A.     Introduction

  • ‘Wind’ is one of the most difficult terms for modern doctors to understand, particularly when they approach alternative medicine. TCM is a holistic medicine:
    • It considers the human body as a whole and attributes disease to an imbalance between the different elements it considers.
    • Not only is what happens within the body important, but what happens throughout the body and how that is manifested in response to external and environmental stimuli are also important.
    • Thus, TCM treatments, rather than being aimed at healing a particular symptom, focus on restoring the body’s balance, emphasizing the need to have a healthy, nutritious lifestyle, with plenty of relaxation and breathing exercises [2].
  • This study intends to provide information, context, and guidance for the collection of all important information on the different concepts of Wind and for their simplification. This new vision for understanding earlier Chinese medicine will benefit public health specialists, traditional and complementary medicine practitioners, and those who are interested in historical medicine by providing a theoretical basis for the traditional medicines and the acupuncture that is used to eliminate Wind in order to treat various diseases.
  • The term ‘climate’ in traditional Chinese medicine (TCM), from the point of view of Chinese medicine, refers to agents that cause disease; TCM believes that man is a reflection upon the universe, like the existence of a microcosm within the macrocosm [1].
  • The same climatic energies that are outside are found inside. Each of these climate forces has a specific action on the body, depending upon their characteristics.
    • Hence humans must follow the laws of the Universe to accomplish harmony and total health.
    • TCM uses a unique terminology to diagnose and treat a wide range of health problems.
  • Patients or modern practitioners who are not familiar with Chinese medicine have a look of concern or smile in a humoring manner when an acupuncturist or herbalist tells them they are suffering from a devil Wind Strike, stagnation of liver Qi, or blood deficiency; they often erroneously assume that something is physically wrong with their liver or blood.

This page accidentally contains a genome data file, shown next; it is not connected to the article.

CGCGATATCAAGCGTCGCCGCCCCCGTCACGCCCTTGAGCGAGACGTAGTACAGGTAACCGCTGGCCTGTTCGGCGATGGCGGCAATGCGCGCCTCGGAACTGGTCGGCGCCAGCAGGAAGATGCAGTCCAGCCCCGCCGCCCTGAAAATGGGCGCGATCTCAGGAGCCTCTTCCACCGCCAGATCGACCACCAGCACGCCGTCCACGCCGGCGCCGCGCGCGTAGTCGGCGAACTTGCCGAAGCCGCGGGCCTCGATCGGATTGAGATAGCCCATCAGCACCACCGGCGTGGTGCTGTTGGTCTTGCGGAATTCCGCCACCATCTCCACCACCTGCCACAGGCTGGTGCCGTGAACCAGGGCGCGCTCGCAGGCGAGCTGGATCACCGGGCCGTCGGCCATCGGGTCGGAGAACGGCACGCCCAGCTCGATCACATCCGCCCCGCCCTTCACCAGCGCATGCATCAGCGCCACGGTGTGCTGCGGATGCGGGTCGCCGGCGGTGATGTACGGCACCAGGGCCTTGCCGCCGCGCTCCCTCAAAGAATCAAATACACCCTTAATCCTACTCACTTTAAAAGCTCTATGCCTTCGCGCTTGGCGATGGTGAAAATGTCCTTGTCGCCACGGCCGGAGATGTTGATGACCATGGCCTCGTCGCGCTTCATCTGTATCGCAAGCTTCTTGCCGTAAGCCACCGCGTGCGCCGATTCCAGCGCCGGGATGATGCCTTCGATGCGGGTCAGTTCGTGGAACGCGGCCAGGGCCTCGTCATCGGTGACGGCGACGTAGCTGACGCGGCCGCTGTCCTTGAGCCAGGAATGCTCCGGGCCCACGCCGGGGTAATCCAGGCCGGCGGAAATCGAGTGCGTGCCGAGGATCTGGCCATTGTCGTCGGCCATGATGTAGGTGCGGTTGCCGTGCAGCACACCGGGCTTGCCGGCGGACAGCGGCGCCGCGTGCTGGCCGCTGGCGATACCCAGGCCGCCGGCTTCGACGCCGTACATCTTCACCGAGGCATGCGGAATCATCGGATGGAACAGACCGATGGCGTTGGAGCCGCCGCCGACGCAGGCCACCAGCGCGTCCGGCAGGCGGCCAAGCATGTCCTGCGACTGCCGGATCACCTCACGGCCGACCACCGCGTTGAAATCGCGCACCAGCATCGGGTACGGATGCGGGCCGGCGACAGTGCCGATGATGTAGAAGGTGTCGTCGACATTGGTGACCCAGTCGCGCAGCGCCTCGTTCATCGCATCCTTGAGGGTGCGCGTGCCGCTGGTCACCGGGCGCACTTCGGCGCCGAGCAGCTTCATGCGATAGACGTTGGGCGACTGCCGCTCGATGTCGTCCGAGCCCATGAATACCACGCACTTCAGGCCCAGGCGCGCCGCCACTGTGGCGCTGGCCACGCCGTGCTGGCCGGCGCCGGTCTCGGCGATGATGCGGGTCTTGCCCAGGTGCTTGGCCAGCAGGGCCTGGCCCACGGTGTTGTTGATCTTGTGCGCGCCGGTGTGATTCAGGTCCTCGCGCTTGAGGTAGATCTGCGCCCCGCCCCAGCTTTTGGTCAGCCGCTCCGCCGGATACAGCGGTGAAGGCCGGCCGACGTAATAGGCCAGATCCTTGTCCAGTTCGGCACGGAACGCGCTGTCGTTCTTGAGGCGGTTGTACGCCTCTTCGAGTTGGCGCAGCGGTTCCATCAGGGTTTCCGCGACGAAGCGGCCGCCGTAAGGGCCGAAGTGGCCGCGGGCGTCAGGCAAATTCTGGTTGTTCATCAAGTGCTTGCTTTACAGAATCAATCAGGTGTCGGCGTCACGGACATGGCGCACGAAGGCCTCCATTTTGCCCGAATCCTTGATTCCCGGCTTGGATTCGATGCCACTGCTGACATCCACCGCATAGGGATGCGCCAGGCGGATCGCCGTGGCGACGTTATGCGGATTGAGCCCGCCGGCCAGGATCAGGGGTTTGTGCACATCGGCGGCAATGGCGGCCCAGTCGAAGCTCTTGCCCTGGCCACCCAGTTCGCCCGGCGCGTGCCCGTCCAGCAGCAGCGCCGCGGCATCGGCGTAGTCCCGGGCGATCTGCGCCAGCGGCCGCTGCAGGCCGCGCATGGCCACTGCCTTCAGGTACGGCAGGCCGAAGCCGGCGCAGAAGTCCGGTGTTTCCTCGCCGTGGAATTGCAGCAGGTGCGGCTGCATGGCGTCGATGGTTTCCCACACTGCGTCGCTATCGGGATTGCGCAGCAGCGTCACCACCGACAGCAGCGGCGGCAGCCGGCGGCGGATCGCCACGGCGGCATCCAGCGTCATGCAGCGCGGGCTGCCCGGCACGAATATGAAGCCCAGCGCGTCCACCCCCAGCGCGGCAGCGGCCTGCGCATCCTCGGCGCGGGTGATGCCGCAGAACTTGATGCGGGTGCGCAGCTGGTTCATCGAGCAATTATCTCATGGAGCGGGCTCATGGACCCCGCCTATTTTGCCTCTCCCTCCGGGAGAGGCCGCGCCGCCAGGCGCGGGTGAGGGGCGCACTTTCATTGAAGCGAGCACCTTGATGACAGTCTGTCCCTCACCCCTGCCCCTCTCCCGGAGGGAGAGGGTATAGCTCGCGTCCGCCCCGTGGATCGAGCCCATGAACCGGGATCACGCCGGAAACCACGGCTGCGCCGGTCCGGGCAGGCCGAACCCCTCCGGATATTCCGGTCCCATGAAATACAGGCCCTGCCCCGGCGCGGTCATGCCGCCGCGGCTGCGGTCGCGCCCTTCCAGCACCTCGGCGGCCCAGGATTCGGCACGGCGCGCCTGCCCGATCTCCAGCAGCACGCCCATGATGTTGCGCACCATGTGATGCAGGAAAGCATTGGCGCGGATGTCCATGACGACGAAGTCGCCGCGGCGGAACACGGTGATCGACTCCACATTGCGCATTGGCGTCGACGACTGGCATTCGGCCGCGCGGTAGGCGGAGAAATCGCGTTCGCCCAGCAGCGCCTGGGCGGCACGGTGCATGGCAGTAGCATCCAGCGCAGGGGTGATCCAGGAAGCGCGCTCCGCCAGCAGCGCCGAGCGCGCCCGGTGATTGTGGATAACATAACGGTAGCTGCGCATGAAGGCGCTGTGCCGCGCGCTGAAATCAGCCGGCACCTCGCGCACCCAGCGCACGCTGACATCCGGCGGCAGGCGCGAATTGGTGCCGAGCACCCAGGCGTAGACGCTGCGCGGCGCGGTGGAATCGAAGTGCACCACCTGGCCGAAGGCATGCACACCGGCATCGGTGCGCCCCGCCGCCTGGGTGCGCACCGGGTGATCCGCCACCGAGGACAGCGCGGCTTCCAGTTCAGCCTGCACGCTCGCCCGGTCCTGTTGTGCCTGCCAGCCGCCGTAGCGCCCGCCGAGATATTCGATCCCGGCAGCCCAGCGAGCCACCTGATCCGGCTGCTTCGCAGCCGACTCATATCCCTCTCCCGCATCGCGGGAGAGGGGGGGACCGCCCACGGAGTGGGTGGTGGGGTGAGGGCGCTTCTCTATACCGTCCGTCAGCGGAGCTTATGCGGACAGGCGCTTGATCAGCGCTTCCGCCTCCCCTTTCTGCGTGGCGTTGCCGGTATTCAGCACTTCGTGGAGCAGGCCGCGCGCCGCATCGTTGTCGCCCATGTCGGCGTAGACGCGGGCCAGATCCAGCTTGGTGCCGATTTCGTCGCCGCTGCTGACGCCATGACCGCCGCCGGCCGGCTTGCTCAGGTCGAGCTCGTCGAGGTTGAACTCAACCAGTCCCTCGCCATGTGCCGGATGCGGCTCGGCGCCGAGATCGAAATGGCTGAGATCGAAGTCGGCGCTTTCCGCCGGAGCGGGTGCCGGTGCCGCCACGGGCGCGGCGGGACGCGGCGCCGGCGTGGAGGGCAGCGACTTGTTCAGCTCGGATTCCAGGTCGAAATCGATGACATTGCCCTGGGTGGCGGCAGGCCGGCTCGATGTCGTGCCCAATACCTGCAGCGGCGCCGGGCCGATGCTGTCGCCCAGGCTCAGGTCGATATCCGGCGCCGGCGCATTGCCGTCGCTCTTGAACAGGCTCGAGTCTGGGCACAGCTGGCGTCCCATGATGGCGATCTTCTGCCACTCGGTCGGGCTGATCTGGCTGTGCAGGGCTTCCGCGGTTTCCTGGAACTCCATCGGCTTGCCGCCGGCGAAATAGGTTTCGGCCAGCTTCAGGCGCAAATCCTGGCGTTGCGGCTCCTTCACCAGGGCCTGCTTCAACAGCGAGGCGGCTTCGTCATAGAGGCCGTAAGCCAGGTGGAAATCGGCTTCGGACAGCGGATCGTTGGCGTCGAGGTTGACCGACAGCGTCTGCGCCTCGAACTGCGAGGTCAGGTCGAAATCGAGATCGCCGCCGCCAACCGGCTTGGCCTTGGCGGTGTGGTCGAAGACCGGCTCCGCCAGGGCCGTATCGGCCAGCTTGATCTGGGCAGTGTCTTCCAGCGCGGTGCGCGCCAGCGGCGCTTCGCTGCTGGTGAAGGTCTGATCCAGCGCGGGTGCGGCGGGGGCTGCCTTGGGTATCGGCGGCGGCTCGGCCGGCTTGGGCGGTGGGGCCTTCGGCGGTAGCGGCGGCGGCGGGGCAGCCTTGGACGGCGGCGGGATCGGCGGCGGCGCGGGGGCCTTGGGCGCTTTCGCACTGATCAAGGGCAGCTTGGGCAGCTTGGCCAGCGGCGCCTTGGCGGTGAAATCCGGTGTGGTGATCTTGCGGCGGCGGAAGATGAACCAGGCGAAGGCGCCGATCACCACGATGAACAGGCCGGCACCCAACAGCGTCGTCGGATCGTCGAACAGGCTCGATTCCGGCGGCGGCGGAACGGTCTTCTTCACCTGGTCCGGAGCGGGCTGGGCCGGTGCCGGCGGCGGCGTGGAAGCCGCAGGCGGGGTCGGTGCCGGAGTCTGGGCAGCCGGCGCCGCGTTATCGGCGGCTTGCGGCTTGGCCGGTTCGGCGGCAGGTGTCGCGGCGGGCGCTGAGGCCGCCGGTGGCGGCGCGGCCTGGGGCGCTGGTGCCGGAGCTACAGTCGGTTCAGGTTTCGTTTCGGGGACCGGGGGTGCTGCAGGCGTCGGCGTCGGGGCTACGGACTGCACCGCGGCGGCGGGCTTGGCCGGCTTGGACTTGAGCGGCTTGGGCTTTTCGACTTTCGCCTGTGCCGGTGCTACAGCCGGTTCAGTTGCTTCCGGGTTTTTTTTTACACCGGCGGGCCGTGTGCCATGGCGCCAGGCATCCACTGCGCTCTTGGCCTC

• The theory of Chinese medicine uses the names of the organs to help illustrate related patterns of physical and psychological problems. When a traditional Chinese doctor diagnoses a patient with a “liver” problem, from a historic Chinese medicine perspective, the doctor is usually talking about a problem with the “hepatic system”. This system involves the physical liver, acupuncture meridian liver-related disharmonies (or patterns), and liver diseases (Western medicine) such as hepatitis and cirrhosis.
  • Wind is one of five climates that characterize the five seasons according to a Chinese philosophical principle.
    • Heat occurs in summer,
    • Humidity in late summer,
    • Drought in autumn, and
    • Cold Wind in winter and spring.
  • While Wind is present in all seasons, its manifestation will be stronger in the season that matches it. Wind in the body resembles the wind in nature;
    • thus, it generates both movement and movement in what would otherwise remain motionless.
    • It produces change and acceleration in what otherwise would be steady and slow and causes things to appear and disappear quickly.
  • Wind is considered as the backbone of many diseases in TCM.
    • It affects the body in the same way as moving branches and leaves on a tree affect the tree; consequently, Wind is a Yang phenomenon.
    • When Feng Xie, or Wind nefarious, attacks the body by penetrating the skin and the pores, an important result in TCM is the emergence of imbalances of external origin caused by climatic aggression pathogenic factors. Wind is associated with spring, but a disharmony characterized by Wind can occur in any season. Feng Xie is a corrupting influence that rarely appears alone, usually being accompanied by some other external pernicious influence, such as cold and damp weather.

B.     Conclusion

The concepts of Wind in traditional medicine books have gone beyond the old established manuscript boundaries and are widely incomprehensible. This study intended to provide information, context, and guidance for a collection of all important subjects and simplification concepts for Wind. This new vision for understanding earlier Chinese medicine is applicable for public health specialists, traditional and complementary medicine practitioners, and those who are interested in historical medicine and provides a theoretical basis for herbal drugs or acupuncture administration to eliminate wind in order to treat various diseases.

(source: https://www.ncbi.nlm.nih.gov/pmc/articles/PMC5234349/)


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